Rebuilding 7 World Trade Center

  • By Anna Rothschild
  • Posted 09.01.11
  • NOVA

 7 World Trade Center was the first tower rebuilt at Ground Zero after 9/11. Developer Larry Silverstein describes some of the building's new features, and explains why he and architect David Childs made changes to the original design.  

Running Time: 01:48



Posted: September 1, 2011

LARRY SILVERSTEIN: 7, the original 7, was the last building to come down on 9/11. And I realized that it was terribly important to start rebuilding down here. I remember talking to the governor and talking to the mayor, and I said, "We ought to get 7 going." And they said, "Go ahead." And so, we proceeded with David Childs and the Skidmore firm to look at the possibility of just rebuilding the original 7, with some modifications, but essentially the same building.

When they built the trade center originally, Port Authority determined to put 12 or 14 square blocks of property together, eliminate the street grid, create a massive super block. And it became obvious that one of the things that, that really should be done, since we're gonna have to redo it, is put the street grid back. But, if we did that, then 7 would have to be redesigned, because it would block Greenwich Street. So, I said, "David, let's redesign 7."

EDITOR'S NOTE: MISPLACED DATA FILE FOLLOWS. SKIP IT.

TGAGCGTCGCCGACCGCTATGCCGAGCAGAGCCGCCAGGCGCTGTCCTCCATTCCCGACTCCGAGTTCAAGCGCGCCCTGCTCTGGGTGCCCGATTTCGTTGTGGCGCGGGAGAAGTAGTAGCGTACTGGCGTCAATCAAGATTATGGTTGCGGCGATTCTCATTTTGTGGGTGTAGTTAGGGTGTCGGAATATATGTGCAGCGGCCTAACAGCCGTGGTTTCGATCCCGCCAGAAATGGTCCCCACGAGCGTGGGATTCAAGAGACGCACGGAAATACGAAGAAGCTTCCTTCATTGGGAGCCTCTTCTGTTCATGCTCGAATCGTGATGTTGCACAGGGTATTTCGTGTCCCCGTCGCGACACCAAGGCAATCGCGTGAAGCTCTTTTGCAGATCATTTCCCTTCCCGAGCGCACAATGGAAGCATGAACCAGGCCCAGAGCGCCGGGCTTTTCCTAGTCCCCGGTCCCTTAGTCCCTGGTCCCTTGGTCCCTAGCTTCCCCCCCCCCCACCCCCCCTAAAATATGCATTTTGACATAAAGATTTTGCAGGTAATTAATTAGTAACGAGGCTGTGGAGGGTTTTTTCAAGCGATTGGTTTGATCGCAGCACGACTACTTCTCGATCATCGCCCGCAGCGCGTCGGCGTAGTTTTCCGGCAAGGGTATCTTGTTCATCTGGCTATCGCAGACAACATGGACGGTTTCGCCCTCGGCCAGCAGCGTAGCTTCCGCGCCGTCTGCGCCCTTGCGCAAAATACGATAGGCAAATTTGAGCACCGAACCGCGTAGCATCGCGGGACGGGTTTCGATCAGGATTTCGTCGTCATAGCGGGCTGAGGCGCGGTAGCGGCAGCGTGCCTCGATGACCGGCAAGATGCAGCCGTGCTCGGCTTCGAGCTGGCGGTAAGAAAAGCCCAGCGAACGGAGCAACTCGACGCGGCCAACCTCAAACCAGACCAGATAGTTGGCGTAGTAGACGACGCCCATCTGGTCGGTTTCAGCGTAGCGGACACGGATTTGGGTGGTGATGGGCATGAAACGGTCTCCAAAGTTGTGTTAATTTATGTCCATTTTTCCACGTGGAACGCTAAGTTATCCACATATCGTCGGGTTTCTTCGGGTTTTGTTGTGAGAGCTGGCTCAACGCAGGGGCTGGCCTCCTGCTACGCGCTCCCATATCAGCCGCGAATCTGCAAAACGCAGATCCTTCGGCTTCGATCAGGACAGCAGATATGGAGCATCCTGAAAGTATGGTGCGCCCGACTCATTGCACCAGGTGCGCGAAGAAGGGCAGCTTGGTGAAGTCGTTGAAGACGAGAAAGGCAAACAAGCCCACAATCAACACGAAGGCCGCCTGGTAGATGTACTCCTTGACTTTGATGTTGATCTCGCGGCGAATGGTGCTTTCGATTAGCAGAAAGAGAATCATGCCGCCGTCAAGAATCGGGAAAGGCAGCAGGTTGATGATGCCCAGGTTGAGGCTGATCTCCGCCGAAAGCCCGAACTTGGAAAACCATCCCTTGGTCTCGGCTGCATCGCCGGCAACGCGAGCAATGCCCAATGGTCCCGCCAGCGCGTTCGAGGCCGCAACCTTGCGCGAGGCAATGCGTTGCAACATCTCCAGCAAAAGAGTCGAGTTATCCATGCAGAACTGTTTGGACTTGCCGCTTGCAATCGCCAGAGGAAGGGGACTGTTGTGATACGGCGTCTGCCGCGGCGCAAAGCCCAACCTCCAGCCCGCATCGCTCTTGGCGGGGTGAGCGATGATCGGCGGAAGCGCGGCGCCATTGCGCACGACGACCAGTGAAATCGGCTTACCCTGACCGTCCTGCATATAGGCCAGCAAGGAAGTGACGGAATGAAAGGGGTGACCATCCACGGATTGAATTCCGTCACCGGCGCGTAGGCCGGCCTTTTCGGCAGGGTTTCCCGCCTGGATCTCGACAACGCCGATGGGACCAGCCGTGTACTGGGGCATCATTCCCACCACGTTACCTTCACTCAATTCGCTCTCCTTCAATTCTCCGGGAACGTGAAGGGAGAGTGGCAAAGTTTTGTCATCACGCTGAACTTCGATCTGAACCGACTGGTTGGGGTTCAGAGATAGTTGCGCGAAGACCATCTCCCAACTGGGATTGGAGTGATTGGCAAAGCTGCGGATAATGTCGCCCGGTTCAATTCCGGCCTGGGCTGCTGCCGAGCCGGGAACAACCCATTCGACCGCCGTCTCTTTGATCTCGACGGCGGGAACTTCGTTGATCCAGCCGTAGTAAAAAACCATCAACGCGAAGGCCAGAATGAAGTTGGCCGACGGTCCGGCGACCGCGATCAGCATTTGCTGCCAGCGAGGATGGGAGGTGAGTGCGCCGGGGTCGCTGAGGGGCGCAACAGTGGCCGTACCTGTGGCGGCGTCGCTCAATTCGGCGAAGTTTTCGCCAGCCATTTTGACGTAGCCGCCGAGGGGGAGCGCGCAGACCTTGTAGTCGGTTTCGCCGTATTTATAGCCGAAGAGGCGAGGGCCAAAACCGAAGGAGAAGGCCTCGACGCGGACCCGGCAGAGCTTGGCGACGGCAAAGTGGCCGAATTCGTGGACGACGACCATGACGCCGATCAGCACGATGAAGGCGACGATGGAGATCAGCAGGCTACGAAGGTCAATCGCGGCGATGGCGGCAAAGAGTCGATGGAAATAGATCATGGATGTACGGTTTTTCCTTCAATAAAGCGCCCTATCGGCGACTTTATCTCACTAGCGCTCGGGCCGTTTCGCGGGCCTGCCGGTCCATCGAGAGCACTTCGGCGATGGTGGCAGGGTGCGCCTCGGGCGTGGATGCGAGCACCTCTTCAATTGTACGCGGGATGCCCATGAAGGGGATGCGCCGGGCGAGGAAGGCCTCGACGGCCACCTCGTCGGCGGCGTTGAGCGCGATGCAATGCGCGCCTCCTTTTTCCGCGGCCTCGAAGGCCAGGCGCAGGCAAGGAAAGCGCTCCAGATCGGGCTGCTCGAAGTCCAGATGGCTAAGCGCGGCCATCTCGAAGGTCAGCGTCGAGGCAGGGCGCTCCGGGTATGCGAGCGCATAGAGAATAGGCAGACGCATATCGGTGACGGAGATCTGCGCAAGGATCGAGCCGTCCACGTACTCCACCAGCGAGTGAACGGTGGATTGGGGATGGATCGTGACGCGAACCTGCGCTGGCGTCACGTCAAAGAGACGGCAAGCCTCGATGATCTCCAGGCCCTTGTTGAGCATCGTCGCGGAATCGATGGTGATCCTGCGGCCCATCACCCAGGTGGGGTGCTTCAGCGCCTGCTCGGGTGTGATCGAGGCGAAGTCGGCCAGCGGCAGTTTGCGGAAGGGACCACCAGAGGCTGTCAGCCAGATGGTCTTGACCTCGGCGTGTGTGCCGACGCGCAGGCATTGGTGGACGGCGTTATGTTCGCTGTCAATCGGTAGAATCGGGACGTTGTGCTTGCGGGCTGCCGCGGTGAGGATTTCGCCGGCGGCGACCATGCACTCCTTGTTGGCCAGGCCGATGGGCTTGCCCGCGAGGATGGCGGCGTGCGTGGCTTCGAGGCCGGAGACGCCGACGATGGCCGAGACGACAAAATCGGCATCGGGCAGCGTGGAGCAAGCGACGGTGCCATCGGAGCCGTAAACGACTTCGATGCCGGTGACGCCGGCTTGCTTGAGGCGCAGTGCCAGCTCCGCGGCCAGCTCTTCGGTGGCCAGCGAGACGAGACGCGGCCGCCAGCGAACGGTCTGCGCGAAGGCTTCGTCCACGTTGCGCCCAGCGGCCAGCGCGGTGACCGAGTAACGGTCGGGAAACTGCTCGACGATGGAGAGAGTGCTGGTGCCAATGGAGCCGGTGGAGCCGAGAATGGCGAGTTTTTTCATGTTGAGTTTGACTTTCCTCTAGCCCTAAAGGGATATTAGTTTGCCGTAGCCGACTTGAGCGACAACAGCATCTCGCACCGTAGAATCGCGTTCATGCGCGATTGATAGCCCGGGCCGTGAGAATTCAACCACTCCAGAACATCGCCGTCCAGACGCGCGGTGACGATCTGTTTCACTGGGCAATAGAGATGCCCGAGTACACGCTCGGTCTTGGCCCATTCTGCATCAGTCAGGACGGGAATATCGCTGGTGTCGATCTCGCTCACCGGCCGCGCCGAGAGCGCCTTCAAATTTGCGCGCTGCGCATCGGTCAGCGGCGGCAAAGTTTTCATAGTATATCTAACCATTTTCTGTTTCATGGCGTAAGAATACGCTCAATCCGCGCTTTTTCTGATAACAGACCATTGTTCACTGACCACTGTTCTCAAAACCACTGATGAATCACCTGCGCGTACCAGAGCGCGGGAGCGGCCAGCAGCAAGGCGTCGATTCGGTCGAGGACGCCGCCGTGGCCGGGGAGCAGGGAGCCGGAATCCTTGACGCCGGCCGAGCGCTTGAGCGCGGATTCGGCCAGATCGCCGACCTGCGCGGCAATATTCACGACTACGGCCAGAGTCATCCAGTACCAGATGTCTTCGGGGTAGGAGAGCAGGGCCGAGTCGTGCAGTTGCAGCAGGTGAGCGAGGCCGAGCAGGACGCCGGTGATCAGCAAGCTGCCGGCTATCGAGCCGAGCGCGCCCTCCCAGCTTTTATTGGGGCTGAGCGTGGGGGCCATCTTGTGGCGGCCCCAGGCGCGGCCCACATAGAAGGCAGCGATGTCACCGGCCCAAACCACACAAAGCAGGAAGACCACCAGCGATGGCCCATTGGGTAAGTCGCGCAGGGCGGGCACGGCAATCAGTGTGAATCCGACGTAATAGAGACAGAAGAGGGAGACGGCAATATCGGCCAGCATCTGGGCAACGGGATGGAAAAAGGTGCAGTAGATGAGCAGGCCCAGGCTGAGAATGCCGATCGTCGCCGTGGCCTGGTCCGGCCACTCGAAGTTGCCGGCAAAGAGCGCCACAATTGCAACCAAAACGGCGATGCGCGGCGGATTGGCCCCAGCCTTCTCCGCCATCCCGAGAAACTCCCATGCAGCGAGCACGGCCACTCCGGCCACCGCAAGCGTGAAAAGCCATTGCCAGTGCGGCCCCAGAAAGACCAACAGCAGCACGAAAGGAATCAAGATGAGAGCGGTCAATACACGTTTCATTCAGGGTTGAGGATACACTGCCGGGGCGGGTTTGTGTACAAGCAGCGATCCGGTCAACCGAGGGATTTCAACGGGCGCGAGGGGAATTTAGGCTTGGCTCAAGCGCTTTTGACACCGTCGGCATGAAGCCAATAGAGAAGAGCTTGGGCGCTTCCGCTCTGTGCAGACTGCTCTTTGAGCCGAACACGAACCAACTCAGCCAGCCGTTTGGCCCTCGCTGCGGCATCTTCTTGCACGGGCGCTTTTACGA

So, the floor sizes became smaller, the building became a little bit taller, the floor shape is a parallelogram as opposed to a trapezoid, and we went to a curtain wall design that David developed for us. And the result is what you see today: a building with great beauty.

Finished? Okay.

DIRECTOR: Yeah, thank you.

LARRY SILVERSTEIN: You're very welcome.

ON-SCREEN TEXT: 7 World Trade Center opened in May of 2006.

It was the first construction project finished at the World Trade Center after 9/11.

The building is 1.7-million square feet and 52-stories high.

Currently, 90% of its available space has been rented.

Silverstein's firm, Silverstein Properties, is on the 38th Floor.



Video Short Produced and edited by
Anna Rothschild
Original Footage
© WGBH Educational Foundation


(main image: 7 World Trade Center)
Courtesy Silverstein Properties
Images of Larry Silverstein and 7 World Trade Center
Courtesy Silverstein Properties
(ground zero aerial)
© impactimage/istockphoto
(nyc skyline with the twin towers)
© bentrussell/istockphoto

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